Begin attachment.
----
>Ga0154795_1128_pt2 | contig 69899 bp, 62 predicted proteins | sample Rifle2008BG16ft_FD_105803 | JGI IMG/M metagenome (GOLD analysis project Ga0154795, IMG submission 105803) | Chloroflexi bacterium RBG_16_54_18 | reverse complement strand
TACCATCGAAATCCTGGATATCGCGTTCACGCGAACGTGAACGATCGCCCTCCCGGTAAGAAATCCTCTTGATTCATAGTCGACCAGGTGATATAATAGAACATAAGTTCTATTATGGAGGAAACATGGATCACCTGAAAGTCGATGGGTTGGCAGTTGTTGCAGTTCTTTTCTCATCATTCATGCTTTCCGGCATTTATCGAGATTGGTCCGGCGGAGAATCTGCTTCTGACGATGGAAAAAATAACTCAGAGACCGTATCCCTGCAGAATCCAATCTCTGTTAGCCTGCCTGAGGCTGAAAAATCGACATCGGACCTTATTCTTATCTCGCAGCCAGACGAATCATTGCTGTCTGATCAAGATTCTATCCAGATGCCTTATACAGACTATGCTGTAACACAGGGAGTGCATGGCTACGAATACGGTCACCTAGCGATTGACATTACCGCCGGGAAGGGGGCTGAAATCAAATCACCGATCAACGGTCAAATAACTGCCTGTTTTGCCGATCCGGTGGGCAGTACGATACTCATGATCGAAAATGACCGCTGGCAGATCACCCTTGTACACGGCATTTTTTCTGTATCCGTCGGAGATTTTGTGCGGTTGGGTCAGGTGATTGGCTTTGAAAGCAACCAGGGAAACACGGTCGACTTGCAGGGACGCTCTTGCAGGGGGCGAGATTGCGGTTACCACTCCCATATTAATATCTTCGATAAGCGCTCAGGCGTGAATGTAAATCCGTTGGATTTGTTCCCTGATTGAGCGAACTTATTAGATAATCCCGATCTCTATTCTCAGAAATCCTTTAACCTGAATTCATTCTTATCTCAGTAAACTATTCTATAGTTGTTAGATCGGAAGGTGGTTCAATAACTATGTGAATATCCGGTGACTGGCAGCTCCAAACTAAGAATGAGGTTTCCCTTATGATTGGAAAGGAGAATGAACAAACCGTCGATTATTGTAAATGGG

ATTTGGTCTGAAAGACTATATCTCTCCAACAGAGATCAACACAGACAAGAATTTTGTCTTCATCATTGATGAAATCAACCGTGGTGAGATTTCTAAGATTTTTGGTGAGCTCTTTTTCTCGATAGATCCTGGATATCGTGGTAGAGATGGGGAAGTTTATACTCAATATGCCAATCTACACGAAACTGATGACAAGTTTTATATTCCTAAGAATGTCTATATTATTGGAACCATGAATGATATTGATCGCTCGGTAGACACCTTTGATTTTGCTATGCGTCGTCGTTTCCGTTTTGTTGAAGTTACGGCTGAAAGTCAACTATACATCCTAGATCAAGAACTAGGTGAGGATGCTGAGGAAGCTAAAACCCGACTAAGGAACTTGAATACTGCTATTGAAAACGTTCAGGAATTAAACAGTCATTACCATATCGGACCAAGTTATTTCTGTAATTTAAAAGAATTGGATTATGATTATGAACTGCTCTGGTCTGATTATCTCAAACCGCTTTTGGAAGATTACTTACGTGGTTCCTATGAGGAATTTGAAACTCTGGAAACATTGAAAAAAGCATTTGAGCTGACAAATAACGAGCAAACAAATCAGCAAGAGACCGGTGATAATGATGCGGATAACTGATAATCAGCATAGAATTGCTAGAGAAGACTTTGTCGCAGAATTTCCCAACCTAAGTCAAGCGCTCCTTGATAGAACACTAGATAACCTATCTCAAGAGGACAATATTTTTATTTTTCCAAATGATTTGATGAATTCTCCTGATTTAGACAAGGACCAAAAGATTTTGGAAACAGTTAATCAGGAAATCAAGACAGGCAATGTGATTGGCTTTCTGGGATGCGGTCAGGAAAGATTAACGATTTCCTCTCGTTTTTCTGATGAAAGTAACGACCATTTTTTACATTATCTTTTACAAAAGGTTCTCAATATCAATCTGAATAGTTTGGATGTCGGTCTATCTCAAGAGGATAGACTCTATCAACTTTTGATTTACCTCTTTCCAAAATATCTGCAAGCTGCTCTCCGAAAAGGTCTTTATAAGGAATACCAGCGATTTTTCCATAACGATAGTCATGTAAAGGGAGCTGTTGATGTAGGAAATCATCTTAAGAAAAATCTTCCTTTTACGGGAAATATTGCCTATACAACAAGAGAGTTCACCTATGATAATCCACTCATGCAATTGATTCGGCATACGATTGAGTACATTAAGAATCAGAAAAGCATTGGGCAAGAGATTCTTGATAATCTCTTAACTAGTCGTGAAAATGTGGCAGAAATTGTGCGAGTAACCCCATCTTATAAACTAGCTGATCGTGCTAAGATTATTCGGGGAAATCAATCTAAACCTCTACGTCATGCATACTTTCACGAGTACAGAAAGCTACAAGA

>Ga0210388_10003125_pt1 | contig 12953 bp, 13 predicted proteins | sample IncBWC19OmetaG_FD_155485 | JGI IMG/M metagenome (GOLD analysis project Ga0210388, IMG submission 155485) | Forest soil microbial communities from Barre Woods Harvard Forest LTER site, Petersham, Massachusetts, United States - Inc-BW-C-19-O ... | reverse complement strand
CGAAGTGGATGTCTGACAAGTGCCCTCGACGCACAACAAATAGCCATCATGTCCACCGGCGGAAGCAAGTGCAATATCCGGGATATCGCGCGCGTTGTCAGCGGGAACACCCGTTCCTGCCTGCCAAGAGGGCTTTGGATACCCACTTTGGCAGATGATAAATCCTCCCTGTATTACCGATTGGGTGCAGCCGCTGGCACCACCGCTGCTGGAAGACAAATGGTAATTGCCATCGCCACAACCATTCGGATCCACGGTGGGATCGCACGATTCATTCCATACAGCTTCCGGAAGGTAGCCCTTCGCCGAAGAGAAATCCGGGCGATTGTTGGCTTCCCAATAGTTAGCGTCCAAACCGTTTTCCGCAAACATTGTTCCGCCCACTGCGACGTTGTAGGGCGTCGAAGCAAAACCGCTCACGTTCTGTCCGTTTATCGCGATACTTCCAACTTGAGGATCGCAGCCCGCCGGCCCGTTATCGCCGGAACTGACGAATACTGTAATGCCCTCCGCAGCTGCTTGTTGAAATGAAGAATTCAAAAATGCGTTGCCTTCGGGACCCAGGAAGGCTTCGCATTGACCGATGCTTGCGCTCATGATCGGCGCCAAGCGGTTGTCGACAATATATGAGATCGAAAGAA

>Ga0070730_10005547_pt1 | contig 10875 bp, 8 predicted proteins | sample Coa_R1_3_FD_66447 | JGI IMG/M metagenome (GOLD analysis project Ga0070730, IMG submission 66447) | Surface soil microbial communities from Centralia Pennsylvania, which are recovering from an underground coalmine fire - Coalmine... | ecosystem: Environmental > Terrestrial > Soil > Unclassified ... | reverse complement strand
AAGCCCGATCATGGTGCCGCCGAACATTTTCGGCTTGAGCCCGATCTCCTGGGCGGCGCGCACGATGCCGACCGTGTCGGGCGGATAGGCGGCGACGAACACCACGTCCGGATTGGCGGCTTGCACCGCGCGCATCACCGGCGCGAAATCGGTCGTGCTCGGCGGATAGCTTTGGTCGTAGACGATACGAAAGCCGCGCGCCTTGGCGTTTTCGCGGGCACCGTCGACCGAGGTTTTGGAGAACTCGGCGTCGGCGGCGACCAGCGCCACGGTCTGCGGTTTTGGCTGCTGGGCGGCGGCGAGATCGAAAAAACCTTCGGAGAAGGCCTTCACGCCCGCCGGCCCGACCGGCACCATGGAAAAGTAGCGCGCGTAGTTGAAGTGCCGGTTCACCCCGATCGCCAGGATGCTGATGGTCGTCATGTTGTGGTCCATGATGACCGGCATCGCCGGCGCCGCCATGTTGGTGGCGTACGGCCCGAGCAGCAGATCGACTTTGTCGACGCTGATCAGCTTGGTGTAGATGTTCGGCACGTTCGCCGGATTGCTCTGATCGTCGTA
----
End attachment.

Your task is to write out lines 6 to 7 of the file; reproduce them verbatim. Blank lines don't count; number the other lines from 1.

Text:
>Ga0070730_10005547_pt1 | contig 10875 bp, 8 predicted proteins | sample Coa_R1_3_FD_66447 | JGI IMG/M metagenome (GOLD analysis project Ga0070730, IMG submission 66447) | Surface soil microbial communities from Centralia Pennsylvania, which are recovering from an underground coalmine fire - Coalmine... | ecosystem: Environmental > Terrestrial > Soil > Unclassified ... | reverse complement strand
AAGCCCGATCATGGTGCCGCCGAACATTTTCGGCTTGAGCCCGATCTCCTGGGCGGCGCGCACGATGCCGACCGTGTCGGGCGGATAGGCGGCGACGAACACCACGTCCGGATTGGCGGCTTGCACCGCGCGCATCACCGGCGCGAAATCGGTCGTGCTCGGCGGATAGCTTTGGTCGTAGACGATACGAAAGCCGCGCGCCTTGGCGTTTTCGCGGGCACCGTCGACCGAGGTTTTGGAGAACTCGGCGTCGGCGGCGACCAGCGCCACGGTCTGCGGTTTTGGCTGCTGGGCGGCGGCGAGATCGAAAAAACCTTCGGAGAAGGCCTTCACGCCCGCCGGCCCGACCGGCACCATGGAAAAGTAGCGCGCGTAGTTGAAGTGCCGGTTCACCCCGATCGCCAGGATGCTGATGGTCGTCATGTTGTGGTCCATGATGACCGGCATCGCCGGCGCCGCCATGTTGGTGGCGTACGGCCCGAGCAGCAGATCGACTTTGTCGACGCTGATCAGCTTGGTGTAGATGTTCGGCACGTTCGCCGGATTGCTCTGATCGTCGTA